Cox: “My Goal Is to Make 404 Work”

Sarbanes-Oxley can be made to work for smaller companies, and U.S. capital markets need not fear competition from less-regulated countries, SEC Chairman Christopher Cox told Congress Tuesday.

Securities and Exchange Commission Chairman Christopher Cox said today that section 404 of the Sarbanes-Oxley Act should be made to work for smaller companies without exempting them.

Testifying before the Senate Banking Committee for the first time since he was confirmed as chairman of the SEC, Cox also addressed concerns from several senators that the regulatory environment was driving an increasing number of companies to list on foreign exchanges. The United States, he argued, should not “participate in a race to the bottom” but should continue to set a high standard for securities regulation.

Senators questioned Cox on a wide range of range of issues, including the regulation of credit rating agencies and hedge funds, short selling, foreign competition for U.S. exchanges, and a host of other matters.

But for many companies, Cox’s most important comments concerned the ongoing debate over the application of Section 404 of the Sarbanes-Oxley Act to smaller public companies. Compliance with Section 404, which requires that companies document the status of their internal controls over financial reporting, has proved to be the most expensive requirement of the act. It has also bedeviled smaller companies that lack the resources to maintain the sorts of controls available to larger companies.

“My goal as chairman is to find a way to make 404 work,” said Cox. “It should not be a question of whether to apply it to companies of all sizes, but how.”

Cox’s comment comes just one day after an advisory committee created by the SEC a year ago submitted its formal report on ways to ease 404 burdens on smaller companies. That report sparked controversy for its recommendation that smaller companies be partially or fully exempted from the rules. Members of the advisory committee have complained that critics and the media have focused on the exemption recommendations, overlooking the idea that 404 might work for small companies if there were a way to tailor its requirements to smaller companies.

In his testimony, Cox seemed receptive to that view. “There ought to be a way — and the advisory committee’s recommendations contemplate this — there ought to be a way to make this work,” he said. “There seems to be lacking a framework applicable to smaller companies.” He noted that an effort to create a more suitable framework for smaller companies is currently underway by COSO, the Committee of Sponsoring Organizations that developed the controls framework used by most companies in complying with 404. “That might be a place where we can hang our hat,” he noted.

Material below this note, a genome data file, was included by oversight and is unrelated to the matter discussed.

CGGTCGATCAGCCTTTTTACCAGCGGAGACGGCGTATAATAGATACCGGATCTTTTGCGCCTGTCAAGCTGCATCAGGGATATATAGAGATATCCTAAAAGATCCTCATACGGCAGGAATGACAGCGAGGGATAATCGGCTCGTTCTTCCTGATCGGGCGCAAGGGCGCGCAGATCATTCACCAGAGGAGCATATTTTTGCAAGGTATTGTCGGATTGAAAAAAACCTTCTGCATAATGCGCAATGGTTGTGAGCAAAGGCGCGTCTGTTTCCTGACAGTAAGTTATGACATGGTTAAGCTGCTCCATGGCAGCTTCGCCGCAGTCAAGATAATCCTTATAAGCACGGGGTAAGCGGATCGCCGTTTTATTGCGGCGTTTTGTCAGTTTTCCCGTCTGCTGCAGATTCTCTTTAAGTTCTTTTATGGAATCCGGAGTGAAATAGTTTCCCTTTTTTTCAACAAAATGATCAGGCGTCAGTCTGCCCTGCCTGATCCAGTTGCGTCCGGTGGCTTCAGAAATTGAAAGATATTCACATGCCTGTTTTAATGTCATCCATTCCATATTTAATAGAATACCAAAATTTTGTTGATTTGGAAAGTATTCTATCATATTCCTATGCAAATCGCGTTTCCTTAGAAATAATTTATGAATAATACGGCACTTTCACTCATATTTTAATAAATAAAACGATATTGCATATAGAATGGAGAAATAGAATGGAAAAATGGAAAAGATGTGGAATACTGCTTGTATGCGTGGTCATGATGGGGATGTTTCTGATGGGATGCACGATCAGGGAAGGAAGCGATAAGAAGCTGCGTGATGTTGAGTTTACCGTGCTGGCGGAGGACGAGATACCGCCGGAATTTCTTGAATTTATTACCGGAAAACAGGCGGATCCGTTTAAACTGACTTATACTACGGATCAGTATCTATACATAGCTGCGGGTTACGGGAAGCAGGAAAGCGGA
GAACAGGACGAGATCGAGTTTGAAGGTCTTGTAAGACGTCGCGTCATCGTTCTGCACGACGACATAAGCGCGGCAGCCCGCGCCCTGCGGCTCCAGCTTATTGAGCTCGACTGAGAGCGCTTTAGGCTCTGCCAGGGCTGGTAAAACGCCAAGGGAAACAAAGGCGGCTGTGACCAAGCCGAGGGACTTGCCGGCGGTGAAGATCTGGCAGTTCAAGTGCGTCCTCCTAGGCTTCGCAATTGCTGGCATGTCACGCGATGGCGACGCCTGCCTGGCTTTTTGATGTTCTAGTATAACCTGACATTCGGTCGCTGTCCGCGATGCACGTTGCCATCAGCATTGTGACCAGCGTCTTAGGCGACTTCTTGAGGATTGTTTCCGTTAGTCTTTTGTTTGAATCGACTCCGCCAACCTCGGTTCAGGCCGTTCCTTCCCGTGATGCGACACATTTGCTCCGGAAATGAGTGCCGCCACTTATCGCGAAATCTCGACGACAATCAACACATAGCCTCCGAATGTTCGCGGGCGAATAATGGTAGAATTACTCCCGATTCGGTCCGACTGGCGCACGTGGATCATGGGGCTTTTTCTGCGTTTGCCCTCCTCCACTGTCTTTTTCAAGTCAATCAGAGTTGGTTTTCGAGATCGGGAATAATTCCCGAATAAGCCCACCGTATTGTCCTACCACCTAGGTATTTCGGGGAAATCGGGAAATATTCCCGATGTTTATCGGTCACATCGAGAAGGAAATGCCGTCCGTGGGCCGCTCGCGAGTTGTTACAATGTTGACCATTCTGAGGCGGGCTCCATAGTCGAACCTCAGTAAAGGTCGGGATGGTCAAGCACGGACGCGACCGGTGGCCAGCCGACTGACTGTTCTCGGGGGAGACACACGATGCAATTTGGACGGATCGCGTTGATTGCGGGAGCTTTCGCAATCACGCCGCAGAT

Cox also praised the work of the committee, noting that they had “performed admirably.” Section 404 itself “just a few lines of text” in the Sarbanes-Oxley Act, he noted. By contrast, he said, holding out his arms, “the implementation through AS 2 is hundreds of pages, and the practice that has developed is another of accounting standards is another [extensive] gloss on the statute.” AS 2 is the standard developed by the Public Company Accounting Oversight Board to guide accountants in evaluating a company’s internal controls. “We are going to be aggressively working on implementation with the PCAOB so we get all the benefits [of 404] without needless costs,” said Cox.

Cox noted that the SEC welcomed congressional oversight, pointing out that the agency was working to implement “a relatively recent congressional action.”

However, Cox was also quick to counter suggestions from several senators that 404 was hurting the competitiveness of the U.S. capital markets. “To the degree that perception exists in Europe, and I believe it does, that the costs of regulation are comparatively unpleasant, we need to make sure we do everything we can to achieve our high standards without unnecessary costs,” he said.

But, echoing a point made by Sen. Paul Sarbanes, Cox cited studies showing that companies listing in the United States realize a premium over listings on other exchanges. He noted that, as a congressman, he had worked with the conference committee that put Sarbanes-Oxley together, and said the United States need not fear competition from looser regulatory standards. “I think we can implement it in a way that will make investors want to invest here,” he said. “We are seeing Sarbanes-Oxley imitated in other countries. We don’t have to be supine here.”

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